palaeography


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Related to palaeography: Codicology

palaeography

1. the study of the handwritings of the past, and often the manuscripts as well, so that they may be dated, read, etc., and may serve as historical and literary sources
2. a handwriting of the past
Collins Discovery Encyclopedia, 1st edition © HarperCollins Publishers 2005
References in periodicals archive ?
While I too would tend to be biased about the inherent fascination of medieval manuscripts, it takes a rare writer to make palaeography this interesting.
Michel Huglo reminds us that this book is timely--'the study of musical palaeography has still not paid much attention to staved square notations of the Middle Ages'.
There is an urgent need to create an academic specialty that can work in the fields of manuscriptology and palaeography. BHU is working on a PG diploma course in manuscriptology and palaeography within the Department of Library and Information Science.
The hands-on workshop, called Palaeography: The Next Steps, will be held on Saturday March 13 at the County Record Office in Warwick.
The way in which other workers in the field are happy to include contributions by Dr Glass in their books shows that he is the acknowledged master of Gandharan palaeography. His readings of manuscript RS 5 are unlikely to be challenged.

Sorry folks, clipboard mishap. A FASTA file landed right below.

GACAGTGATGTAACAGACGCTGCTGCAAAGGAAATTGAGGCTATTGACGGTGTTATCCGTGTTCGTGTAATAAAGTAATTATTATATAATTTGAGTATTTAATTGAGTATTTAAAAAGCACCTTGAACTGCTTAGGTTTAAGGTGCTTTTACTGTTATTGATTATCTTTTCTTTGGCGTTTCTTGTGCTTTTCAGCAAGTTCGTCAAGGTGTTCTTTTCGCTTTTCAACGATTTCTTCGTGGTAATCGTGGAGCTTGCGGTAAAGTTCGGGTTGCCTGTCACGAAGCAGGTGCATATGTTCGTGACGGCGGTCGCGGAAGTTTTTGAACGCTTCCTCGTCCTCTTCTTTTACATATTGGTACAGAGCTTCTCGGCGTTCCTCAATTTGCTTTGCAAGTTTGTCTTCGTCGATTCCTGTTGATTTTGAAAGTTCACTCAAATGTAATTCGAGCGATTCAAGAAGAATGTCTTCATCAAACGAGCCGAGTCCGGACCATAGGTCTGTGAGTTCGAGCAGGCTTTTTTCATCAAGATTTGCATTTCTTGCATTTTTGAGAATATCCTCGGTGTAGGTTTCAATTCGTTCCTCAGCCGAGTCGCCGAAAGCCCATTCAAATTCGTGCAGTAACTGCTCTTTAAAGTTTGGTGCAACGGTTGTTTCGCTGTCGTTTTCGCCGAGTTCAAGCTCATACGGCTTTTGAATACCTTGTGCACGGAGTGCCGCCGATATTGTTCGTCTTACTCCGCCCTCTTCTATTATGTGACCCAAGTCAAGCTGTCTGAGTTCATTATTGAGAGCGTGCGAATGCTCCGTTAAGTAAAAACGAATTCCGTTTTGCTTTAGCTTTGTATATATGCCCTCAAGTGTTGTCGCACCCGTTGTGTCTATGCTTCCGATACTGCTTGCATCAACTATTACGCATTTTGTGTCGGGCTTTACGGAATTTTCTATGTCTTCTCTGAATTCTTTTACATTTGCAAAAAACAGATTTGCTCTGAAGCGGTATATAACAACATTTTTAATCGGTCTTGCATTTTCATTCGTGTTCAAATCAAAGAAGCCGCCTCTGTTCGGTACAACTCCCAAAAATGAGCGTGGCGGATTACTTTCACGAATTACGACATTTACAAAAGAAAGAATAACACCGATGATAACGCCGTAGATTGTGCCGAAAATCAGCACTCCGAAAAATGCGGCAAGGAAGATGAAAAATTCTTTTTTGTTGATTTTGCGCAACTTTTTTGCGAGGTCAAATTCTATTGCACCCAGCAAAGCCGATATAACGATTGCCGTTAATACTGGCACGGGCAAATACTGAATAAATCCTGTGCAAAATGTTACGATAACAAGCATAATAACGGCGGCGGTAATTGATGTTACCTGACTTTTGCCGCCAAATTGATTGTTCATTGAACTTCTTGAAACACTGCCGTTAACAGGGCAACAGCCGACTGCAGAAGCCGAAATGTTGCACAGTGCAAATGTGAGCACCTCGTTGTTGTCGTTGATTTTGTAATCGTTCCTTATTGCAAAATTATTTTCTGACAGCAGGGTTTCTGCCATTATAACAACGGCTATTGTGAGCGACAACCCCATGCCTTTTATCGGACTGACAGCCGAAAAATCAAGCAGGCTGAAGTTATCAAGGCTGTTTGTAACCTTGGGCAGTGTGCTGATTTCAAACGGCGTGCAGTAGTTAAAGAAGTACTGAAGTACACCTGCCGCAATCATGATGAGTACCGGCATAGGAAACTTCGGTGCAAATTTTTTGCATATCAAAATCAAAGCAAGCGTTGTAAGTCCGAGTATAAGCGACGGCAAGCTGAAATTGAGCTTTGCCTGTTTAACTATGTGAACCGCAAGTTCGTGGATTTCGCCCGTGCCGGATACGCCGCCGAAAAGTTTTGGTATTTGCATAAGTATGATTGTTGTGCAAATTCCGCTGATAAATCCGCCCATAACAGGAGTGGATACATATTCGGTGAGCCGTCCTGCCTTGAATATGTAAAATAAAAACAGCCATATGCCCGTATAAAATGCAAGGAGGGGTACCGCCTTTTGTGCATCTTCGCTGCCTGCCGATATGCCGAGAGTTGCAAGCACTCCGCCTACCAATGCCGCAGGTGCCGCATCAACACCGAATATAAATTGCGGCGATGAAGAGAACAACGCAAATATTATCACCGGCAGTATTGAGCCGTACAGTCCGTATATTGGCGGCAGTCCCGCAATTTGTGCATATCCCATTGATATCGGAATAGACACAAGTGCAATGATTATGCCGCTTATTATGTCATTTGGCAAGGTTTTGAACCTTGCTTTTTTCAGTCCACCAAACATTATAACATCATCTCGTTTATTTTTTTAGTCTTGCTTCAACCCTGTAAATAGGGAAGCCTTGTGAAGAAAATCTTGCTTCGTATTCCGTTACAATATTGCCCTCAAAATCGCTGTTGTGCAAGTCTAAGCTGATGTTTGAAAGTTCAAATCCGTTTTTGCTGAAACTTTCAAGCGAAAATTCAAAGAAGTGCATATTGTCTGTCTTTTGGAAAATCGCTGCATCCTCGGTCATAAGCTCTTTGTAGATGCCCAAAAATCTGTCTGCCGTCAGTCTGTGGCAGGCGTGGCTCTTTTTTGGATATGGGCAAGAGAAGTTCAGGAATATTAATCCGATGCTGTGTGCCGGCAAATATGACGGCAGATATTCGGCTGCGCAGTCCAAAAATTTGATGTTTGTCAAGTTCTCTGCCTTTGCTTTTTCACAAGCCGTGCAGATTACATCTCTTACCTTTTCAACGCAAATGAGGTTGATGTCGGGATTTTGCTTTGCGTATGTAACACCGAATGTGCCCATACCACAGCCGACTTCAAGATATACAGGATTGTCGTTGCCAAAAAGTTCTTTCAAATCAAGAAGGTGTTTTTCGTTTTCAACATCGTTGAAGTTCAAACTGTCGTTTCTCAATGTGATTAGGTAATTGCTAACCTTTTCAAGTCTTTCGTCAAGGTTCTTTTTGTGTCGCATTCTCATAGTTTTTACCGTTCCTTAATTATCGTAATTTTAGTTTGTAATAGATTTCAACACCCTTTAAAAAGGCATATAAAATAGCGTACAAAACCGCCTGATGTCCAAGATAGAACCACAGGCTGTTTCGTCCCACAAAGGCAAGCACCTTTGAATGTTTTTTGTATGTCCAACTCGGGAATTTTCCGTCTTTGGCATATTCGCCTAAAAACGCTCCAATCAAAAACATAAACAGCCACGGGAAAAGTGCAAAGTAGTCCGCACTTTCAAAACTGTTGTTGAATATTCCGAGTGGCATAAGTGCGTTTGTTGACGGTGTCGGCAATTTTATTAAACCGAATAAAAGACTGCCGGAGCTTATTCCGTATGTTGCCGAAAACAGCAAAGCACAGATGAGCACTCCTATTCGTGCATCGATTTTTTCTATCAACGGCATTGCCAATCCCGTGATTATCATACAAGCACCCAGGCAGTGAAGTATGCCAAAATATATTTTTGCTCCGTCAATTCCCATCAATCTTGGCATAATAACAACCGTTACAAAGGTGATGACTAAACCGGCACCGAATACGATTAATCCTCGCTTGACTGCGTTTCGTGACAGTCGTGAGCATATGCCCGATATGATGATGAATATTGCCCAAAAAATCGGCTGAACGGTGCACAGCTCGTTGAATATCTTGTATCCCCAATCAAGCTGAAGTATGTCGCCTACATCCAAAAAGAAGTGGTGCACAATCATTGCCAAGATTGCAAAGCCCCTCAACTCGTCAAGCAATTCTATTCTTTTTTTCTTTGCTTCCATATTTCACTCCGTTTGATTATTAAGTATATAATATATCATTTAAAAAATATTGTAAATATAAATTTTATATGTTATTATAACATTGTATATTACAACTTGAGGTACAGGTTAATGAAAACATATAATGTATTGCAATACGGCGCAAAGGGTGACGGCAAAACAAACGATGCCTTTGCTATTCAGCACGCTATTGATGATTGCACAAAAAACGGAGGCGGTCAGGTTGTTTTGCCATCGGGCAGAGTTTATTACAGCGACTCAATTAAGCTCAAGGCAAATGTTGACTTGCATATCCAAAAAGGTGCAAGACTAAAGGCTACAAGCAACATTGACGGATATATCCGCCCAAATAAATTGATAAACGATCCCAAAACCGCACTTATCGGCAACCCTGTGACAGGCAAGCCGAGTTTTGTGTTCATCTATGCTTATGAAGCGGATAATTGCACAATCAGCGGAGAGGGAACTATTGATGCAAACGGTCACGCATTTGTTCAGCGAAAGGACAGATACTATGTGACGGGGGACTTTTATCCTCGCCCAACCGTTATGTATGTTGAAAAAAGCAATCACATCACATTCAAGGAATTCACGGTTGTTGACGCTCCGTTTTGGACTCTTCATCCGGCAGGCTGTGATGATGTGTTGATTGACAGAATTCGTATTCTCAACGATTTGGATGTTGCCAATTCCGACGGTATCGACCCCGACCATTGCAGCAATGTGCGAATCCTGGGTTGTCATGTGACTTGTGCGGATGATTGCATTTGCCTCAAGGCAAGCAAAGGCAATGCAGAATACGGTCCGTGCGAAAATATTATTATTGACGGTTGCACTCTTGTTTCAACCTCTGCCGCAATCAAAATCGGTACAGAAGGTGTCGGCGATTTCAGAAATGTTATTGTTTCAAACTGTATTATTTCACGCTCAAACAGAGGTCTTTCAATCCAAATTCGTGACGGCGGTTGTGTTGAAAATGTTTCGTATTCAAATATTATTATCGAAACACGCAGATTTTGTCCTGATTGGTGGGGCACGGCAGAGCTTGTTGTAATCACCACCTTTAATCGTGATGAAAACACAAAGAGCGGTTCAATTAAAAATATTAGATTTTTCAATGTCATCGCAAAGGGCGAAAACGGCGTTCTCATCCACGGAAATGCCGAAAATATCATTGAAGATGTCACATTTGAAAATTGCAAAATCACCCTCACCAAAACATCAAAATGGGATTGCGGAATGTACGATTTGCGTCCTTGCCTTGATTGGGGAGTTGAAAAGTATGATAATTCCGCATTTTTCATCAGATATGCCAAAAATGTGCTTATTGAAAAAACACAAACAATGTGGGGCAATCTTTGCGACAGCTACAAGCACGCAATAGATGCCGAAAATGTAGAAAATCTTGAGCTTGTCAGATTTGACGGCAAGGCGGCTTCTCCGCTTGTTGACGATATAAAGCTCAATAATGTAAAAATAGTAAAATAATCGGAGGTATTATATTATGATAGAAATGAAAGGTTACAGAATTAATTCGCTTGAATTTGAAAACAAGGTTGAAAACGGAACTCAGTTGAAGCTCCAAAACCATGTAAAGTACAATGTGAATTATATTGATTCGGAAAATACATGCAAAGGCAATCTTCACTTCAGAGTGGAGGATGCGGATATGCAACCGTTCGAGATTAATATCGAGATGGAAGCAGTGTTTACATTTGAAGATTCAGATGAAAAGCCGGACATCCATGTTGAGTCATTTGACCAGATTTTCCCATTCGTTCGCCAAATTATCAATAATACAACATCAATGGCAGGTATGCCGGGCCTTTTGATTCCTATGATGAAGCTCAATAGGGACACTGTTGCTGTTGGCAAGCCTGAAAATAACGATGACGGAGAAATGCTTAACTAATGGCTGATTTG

Palaeography is the study of old handwriting, and the tutorial will help you learn to read the handwriting found in documents written in English between 1500 and 1800.
Gudvardur Mar Gunnlaugsson's introduction to manuscripts and palaeography is also well illustrated and bound to be useful for novices in manuscript studies.
Palmer, "'The husbandry and manage of my house': Teaching Women's Studies from the Records of Early English Drama Collections" (142-53); and James Stokes, "Palaeography in the Undergraduate Drama Class: Teaching the Secret Life of Documents" (154-68).
These lines are quoted in Bruce Metzgen's Manuscripts of the Greek Bible: An Introduction to Palaeography.
The Palaeography of Gothic Manuscript Books: From the Twelfth to the Early Sixteenth Century.
Of special interest is the careful inclusion of recent findings in archaeology, architectural history, palaeography, codicology, and numismatics which are increasingly vital complements to the more traditional literary and historical approaches to this period.